When you're done, there should be about 9mm clearance, magnets and washers.
Wrap the magnet with clear tape as a barrier and place araldite in 3 spaces between them to keep them separate/put in so they don't move in the future.
Stick the plate above and below together, that is the steel gasket that is glued to the magnet.
The magnet will try to align it and if not, hopefully correct, convince it directly!
I used an old post office relay coil as the source of the wire-
It is heavier than the normal pick-up line, so it is easier to handle, but that means there will be fewer turns for the installation.
I wound the washing machine with a layer of transparent tape and then started winding and winding. . . .
Relay coil installed in dremel Chuck (not powered! )
Pay for the pick-up coil mounted on the hand of the gear-
The winding machine starts to start and guide the wires.
If it is broken, you can connect it by welding the end together, but check if it is really welded.
You don't need to isolate these cracks, just wrap the rest of the layer directly and bury it.
Check the coil--
Remove the coating from the winding and use a multimeter to check the resistance from the beginning to the connection, if you have a reading, please continue reading until the next break or if your space is running out!
Finally, remove the coating and check it for the last time.
When you're done, put the last layer of transparent tape on it and connect a short shield cable to the end of the coil.
Through the "strain relief" hole on the side plastic cheek.
Glue the shield cable and push the cheek into the glue.
Finish it with the last plastic cheek and two faces (
I used some white cards)
Stuck inside again
The final coil resistor is 550 ohms, much lower than the usual guitar pickup, but it makes a very bright sound even with these old strings.
With the super magnet, the signal is strong enough to be used on the amp or guitar FX pedal.
I wrapped the whole pickup with "hero: Mini Cadbury fudge" because if you can have "soap pickup" and "Lipstick pickup" you can buy a chocolate bar on this.
If you can't face all the wires that wrap around, or just want more sound (banjo-ish)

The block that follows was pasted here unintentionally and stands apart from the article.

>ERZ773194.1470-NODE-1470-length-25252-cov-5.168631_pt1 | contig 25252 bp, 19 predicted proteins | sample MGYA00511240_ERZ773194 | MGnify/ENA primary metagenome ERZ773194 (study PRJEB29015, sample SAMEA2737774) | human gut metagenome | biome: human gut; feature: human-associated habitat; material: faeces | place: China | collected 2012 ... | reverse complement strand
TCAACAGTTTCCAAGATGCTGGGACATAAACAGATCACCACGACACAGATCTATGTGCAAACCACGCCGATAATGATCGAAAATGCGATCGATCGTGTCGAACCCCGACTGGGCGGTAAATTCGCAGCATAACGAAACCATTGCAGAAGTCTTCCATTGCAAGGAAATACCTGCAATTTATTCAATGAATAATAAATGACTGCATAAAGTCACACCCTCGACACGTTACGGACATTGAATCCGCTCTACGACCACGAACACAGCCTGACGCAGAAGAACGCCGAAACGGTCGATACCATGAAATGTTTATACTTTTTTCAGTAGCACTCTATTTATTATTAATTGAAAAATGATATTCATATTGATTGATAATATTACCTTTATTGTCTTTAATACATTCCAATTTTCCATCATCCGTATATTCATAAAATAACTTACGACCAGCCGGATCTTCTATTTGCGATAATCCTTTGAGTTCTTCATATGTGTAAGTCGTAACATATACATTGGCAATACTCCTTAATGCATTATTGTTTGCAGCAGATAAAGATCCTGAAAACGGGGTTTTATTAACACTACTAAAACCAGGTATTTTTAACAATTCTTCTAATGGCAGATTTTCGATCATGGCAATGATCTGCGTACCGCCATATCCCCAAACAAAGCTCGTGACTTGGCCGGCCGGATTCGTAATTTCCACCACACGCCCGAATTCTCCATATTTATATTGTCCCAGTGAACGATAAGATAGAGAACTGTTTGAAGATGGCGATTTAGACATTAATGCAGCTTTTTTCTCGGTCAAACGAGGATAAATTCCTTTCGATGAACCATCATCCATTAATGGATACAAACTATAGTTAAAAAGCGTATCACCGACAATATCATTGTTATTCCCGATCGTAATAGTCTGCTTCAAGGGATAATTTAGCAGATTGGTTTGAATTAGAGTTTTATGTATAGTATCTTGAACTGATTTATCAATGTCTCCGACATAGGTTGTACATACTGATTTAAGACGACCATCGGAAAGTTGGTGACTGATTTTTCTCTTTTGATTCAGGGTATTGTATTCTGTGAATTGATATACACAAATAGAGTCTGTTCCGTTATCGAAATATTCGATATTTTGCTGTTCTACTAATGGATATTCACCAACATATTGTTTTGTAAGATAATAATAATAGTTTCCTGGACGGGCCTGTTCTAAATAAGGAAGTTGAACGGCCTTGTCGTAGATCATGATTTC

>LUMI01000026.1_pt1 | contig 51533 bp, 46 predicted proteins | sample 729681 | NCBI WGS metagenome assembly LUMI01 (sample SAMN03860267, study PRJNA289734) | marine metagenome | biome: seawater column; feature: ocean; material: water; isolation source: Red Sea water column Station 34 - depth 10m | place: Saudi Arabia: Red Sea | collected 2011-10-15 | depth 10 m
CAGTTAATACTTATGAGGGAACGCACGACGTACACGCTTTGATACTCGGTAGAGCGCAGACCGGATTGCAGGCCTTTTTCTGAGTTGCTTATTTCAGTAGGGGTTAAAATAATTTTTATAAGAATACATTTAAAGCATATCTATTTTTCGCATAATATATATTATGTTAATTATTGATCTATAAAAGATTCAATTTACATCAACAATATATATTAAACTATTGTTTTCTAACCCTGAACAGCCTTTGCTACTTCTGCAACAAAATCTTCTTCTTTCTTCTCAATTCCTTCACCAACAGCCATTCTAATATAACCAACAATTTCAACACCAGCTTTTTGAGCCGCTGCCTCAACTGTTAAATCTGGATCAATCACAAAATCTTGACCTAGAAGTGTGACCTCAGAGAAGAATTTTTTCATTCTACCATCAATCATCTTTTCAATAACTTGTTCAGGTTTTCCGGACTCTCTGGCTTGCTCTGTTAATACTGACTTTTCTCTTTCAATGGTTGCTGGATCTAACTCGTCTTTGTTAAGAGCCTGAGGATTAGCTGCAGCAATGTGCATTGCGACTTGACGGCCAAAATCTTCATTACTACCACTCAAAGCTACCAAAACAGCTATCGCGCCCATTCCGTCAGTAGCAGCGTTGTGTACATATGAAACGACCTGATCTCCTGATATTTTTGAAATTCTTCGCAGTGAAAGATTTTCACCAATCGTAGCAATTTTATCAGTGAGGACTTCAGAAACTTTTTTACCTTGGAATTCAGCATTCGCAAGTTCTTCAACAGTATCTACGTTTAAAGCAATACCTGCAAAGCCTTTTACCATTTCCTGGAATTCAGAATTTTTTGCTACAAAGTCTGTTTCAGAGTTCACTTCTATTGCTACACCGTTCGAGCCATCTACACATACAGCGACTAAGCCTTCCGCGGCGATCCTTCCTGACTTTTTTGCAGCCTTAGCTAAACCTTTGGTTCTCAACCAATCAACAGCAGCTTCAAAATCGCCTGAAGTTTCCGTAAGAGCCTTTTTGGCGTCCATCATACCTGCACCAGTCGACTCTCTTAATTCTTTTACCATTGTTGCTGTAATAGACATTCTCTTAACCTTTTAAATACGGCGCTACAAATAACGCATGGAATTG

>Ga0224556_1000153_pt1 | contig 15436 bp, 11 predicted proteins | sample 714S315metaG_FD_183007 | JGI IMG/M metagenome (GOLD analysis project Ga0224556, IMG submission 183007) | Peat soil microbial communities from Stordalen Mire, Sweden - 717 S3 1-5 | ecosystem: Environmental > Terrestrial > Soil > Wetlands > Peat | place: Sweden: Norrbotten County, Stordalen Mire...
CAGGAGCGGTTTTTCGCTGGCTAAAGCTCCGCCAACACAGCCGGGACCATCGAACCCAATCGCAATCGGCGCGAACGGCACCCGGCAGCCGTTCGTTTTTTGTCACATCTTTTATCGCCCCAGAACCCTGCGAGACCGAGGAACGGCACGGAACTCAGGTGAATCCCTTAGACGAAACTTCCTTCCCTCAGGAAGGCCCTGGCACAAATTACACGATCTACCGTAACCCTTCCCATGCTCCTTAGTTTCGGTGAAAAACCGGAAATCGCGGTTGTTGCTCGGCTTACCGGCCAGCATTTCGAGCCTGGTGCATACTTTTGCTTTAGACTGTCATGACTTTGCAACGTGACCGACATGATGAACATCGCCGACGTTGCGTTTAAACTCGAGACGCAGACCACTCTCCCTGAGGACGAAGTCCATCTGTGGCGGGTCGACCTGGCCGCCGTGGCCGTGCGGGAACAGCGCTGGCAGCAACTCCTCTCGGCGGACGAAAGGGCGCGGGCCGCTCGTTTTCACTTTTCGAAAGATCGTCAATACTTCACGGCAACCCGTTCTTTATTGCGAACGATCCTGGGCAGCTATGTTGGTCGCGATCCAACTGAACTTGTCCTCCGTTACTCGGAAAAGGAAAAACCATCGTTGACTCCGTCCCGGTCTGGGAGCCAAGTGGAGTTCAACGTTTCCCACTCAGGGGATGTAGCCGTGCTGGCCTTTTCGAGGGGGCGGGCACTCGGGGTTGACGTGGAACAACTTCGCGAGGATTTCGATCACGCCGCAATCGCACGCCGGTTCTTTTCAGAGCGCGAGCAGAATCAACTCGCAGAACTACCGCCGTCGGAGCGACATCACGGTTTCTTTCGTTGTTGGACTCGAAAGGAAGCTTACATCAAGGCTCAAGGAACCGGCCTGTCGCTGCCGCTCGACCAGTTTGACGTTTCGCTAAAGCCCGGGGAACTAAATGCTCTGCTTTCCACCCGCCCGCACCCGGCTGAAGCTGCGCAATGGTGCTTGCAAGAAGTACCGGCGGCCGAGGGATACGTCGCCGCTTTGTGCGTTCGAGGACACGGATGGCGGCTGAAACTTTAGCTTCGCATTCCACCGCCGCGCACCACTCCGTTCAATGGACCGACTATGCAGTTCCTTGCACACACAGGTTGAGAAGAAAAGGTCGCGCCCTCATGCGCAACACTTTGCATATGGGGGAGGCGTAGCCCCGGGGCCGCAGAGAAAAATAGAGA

Sound, then you can also install a piezoelectric disc on the lid.
Connecting shielded wires (
Screen of brass disc, center/signal of White Center)
Stick it under the lid, where the lid can move freely.
You'll get some noise handling though, more than a magnetic pickup.
Add a jack socket hole to the body and install the socket with a short shield cable length. Signal (centre)
Go to the top of the Jack and the ground/screen enters the body of the jack.
I also put a loop of twisted wires around the neck of the plastic socket to get good body grounding.
The socket of the metal case can eliminate this step.
I also added two more ground wires to the lid (
Bolts for Scratchplate)
And the hole through which the bridge passes (
Grounding the bridge and strings).
The end of this line is exposed about 1 inch and wrapped around the bridge bolts when the lid is installed.
Connect two ground wires with the pick screen, then connect to the Jack screen by soldering, and then connect pick (signal)to jack (signal)
And isolate it. Wiring done.
No need to worry about the control, basin or switch of the final assembly Time: Open the lid, install the bridge, string it up (
Maybe even some new strings)
The tone was checked and adjusted for the last time.
Check each string separately and expect the fatter string in each pair to need a longer length than the thin string.
You may have to put down the tension of the rope and move the saddle back and forth every time.
Later: I added a piece of plastic/rubber tube to the sharp side of the bridge and put my hand on--
This is easy to remove for reconnection and doesn't seem to need to stick to it.
I also made a strap with some straps.
Fold and sew the end to prevent wear and tear, and then pass the eyelet through the washing machine (on the back-side)
And press it down.
The existing tail screws should be cut through one end
Screws screwed into the back of the headbox provide a second anchor point.
It would be wise to put it in the CADB
However, I set this in open G tuning (GDGB)
This means that the tension of the strings is roughly the same as what they do on a regular guitar.
You can adjust anyway, but keep in mind that you need to make your own string gauge.
Too tight, they may break or bend the neck.
The tone will be broken, too relaxed.
The old recycled strings I used are as follows :-(
Electric: extra light set 9 P/12 P/16 P/22 W/32 W/42 W)(
Acoustics: lamp 12 P/16 P/24 W/32/42/52)
But the last step of the tuning crib table shows a better set of matching strings, using only extra electricitylights.
This crib sheet can be printed and attached to the bar code on the back of the can!
Attach a fret calculator with a scale length of 480mm (
Open Document Format)
And some scale plans (
300 DPI = full size)
Layout in PDF and PNG format.
The Mp3 file shows the sound on the pickup (clean)
, Into an amplifier, when recorded with a microphone acoustics.
Thank you for reading here all the time :)